- By Alicia P.Q. WittmeyerAlicia P.Q. Wittmeyer is the Europe editor at Foreign Policy. Her work has appeared in the Los Angeles Times, the Washington Post, and Forbes, among other places. She holds a bachelor’s degree from the University of California, Berkeley, and master’s degrees from Peking University and the London School of Economics. The P.Q. stands for Ping-Quon.
Just call him the Japanese Anderson Cooper.
With his tight black T-shirt, dashing safety gear, and steely gaze, Fuji Television reporter Daijiro Enami* is a younger, East Asian version of CNN’s famed Silver Fox. Who wouldn’t be distracted from the protests roiling Bangkok by the 28-year-old heartthrob?
The square-jawed Enami, who was in Bangkok this week to cover the weekend elections, has instead found himself the center of attention of those who are less worried about whether violent protests could destroy Thai democracy and more interested in Enami’s height, former swimming career, and marital status. His more fervent fans have even built a Facebook page in his honor.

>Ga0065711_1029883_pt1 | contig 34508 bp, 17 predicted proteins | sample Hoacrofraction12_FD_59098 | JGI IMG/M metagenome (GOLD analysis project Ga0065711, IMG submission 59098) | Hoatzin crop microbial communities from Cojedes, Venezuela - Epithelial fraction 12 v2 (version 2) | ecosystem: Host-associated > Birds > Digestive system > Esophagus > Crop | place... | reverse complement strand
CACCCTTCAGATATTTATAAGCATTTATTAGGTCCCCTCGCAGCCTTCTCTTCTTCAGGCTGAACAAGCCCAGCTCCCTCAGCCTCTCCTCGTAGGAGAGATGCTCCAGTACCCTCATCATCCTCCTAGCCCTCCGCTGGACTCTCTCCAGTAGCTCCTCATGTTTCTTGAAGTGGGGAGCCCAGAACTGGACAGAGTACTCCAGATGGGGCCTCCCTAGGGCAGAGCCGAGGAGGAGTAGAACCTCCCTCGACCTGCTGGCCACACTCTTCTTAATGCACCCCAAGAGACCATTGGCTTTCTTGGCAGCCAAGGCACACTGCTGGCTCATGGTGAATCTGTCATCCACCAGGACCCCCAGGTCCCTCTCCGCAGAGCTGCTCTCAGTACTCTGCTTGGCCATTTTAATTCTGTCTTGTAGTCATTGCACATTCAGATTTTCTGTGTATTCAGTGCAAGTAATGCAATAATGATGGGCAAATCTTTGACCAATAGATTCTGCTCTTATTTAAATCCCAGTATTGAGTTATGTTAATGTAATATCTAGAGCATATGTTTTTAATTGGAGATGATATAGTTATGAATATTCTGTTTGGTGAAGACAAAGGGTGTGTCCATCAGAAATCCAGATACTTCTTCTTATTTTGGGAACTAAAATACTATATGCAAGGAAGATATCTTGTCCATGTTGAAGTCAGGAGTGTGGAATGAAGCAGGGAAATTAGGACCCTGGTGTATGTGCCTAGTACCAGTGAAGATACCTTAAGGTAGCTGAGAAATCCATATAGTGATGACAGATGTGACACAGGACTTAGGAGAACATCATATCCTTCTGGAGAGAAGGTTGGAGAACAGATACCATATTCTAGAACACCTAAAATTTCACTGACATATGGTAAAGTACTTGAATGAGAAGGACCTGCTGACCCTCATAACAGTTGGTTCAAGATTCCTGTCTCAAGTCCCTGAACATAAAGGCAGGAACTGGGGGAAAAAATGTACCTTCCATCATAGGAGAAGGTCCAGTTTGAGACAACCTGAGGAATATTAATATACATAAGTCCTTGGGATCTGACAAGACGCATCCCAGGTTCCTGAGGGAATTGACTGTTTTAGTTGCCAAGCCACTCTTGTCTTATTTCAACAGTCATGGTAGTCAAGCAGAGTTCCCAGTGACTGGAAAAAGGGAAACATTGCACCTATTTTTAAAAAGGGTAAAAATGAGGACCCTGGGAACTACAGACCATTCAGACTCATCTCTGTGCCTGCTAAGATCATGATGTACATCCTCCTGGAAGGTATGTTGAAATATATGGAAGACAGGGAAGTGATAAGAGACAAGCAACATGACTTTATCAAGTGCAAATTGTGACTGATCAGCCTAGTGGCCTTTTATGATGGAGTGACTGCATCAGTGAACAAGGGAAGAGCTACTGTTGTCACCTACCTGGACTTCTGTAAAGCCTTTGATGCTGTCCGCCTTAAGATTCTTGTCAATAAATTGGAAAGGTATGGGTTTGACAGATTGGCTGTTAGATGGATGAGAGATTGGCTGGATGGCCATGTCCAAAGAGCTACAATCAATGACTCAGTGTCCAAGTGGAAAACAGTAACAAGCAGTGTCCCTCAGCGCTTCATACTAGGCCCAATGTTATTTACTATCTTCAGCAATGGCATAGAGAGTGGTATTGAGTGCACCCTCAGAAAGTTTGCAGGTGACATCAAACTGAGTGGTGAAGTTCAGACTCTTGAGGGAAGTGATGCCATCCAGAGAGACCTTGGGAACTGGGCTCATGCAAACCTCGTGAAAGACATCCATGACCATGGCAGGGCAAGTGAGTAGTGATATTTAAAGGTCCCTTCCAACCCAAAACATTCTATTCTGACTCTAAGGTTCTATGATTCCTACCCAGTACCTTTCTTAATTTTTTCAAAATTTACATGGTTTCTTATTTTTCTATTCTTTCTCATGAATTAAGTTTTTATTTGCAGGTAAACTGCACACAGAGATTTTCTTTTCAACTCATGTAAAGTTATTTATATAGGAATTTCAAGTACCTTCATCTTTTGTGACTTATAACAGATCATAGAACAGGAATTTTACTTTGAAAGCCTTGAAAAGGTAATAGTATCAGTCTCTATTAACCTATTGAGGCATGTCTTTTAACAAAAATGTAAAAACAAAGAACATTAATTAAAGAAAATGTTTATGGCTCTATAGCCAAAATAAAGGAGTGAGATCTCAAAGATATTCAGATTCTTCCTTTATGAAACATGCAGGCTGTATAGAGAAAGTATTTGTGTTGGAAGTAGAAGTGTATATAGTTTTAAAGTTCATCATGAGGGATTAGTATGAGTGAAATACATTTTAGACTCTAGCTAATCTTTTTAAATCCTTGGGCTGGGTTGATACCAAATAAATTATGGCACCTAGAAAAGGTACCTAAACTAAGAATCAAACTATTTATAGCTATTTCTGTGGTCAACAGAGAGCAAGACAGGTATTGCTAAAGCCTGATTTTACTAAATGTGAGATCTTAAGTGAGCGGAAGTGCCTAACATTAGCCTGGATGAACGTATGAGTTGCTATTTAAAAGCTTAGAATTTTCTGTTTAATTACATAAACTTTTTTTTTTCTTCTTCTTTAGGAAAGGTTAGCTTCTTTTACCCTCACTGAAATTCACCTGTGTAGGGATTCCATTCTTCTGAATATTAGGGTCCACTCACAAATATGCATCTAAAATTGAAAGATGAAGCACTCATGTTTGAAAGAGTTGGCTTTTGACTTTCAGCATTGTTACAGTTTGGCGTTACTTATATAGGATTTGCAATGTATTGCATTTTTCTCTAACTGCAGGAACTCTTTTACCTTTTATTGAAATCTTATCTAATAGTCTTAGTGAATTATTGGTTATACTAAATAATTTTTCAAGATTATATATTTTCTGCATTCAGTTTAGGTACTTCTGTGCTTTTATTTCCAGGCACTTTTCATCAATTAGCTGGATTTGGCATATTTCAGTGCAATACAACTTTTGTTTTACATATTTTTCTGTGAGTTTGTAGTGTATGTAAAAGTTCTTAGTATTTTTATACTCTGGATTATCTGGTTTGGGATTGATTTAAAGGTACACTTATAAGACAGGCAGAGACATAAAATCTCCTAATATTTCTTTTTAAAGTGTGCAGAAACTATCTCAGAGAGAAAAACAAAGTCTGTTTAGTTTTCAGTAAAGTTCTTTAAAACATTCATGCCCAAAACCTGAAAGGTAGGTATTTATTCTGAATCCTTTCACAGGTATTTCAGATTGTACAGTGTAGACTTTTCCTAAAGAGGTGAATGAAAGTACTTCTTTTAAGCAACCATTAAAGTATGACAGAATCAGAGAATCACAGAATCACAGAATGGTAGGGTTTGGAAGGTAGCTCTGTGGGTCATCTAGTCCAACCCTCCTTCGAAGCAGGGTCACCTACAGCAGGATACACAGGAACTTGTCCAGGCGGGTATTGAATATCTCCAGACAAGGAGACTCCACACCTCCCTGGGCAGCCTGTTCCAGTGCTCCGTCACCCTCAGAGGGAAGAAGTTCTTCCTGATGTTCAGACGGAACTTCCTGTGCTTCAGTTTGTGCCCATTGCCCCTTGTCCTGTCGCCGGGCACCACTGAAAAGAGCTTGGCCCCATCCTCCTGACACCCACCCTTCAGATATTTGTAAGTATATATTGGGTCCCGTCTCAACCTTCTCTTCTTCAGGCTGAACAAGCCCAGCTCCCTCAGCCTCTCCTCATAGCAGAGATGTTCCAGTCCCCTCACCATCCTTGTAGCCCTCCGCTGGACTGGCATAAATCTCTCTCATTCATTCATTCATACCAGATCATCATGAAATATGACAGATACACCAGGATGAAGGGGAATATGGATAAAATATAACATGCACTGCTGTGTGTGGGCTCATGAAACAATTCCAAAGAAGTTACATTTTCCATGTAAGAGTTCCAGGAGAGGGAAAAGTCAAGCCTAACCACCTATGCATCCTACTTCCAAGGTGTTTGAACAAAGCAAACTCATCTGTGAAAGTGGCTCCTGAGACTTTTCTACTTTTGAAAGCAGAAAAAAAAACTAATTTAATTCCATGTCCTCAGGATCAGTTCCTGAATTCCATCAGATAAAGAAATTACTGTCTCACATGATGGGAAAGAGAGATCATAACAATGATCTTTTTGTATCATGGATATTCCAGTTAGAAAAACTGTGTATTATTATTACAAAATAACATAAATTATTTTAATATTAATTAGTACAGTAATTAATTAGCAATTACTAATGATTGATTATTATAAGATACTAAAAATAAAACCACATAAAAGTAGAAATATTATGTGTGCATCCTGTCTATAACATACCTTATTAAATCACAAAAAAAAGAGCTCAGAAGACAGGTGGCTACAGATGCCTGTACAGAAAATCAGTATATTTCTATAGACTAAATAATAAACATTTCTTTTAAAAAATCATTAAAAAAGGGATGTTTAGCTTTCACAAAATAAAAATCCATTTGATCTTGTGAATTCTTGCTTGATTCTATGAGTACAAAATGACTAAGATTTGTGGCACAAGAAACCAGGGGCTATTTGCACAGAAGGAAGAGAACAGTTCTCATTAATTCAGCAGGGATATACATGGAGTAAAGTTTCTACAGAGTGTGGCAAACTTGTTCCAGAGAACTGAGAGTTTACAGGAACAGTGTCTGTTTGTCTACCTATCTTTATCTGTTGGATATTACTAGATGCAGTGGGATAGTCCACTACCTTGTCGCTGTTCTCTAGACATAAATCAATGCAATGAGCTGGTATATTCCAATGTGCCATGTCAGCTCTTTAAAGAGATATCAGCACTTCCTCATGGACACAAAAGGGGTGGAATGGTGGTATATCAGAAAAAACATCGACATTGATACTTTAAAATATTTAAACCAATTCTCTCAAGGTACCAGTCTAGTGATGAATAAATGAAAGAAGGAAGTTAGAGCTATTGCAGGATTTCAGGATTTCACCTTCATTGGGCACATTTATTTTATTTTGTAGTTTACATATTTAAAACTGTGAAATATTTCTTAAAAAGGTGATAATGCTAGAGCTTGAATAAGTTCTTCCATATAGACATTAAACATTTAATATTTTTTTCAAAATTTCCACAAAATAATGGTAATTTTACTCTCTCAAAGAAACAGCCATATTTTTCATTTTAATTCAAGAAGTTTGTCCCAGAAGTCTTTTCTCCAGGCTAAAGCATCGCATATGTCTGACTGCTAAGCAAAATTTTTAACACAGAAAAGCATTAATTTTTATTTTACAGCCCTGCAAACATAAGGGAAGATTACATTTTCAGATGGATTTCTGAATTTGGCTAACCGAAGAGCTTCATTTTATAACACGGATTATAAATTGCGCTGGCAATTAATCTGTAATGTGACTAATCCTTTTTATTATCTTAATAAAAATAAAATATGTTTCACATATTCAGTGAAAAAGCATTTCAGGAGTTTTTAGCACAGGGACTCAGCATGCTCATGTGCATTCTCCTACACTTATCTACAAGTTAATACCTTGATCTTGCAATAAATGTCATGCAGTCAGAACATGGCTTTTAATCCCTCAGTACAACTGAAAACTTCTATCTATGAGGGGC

“Take off your bullet proof vest,” wrote one woman on a Thai message board, according to the Bangkok Post. “I’ll use my body to protect you.”
And who could blame them? The man can pull off a shrapnel helmet:
He’s generous with his time, happily taking selfies with his new fanboys and fangirls:
And on top of that, he’s a good report… — sorry, got distracted by this video making the rounds in Thailand of Enami swimming:
The elections that Enami had traveled to Thailand to cover did not go well. In what the New York Times called likely a “prelude to more political upheaval,” anti-government forces — mostly middle- and upper-class Thais seeking to replace an elected government with technocrats — disrupted voting, meaning additional elections will be required that could take months.
But look on the bright side: More news out of Thailand means more chances that an adorable Japanese reporter will cover them — something sure to give Instagram users like kungnutt, who compiled the tribute below, a happy distraction from all the dysfunction.
*Correction, Feb. 6, 2014: The original version of this blog post misspelled Daijiro Enami’s name as Daijimo Enamia. The spelling has been corrected. (Return to reading.)